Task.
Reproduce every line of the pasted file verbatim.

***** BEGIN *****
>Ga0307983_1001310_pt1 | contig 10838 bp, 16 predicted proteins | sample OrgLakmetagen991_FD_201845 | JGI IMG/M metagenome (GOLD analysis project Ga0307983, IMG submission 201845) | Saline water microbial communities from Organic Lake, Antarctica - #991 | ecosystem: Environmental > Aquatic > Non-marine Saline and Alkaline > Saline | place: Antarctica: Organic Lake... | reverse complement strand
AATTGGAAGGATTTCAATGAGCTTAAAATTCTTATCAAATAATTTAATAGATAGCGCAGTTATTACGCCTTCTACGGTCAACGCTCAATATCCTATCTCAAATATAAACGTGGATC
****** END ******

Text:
>Ga0307983_1001310_pt1 | contig 10838 bp, 16 predicted proteins | sample OrgLakmetagen991_FD_201845 | JGI IMG/M metagenome (GOLD analysis project Ga0307983, IMG submission 201845) | Saline water microbial communities from Organic Lake, Antarctica - #991 | ecosystem: Environmental > Aquatic > Non-marine Saline and Alkaline > Saline | place: Antarctica: Organic Lake... | reverse complement strand
AATTGGAAGGATTTCAATGAGCTTAAAATTCTTATCAAATAATTTAATAGATAGCGCAGTTATTACGCCTTCTACGGTCAACGCTCAATATCCTATCTCAAATATAAACGTGGATC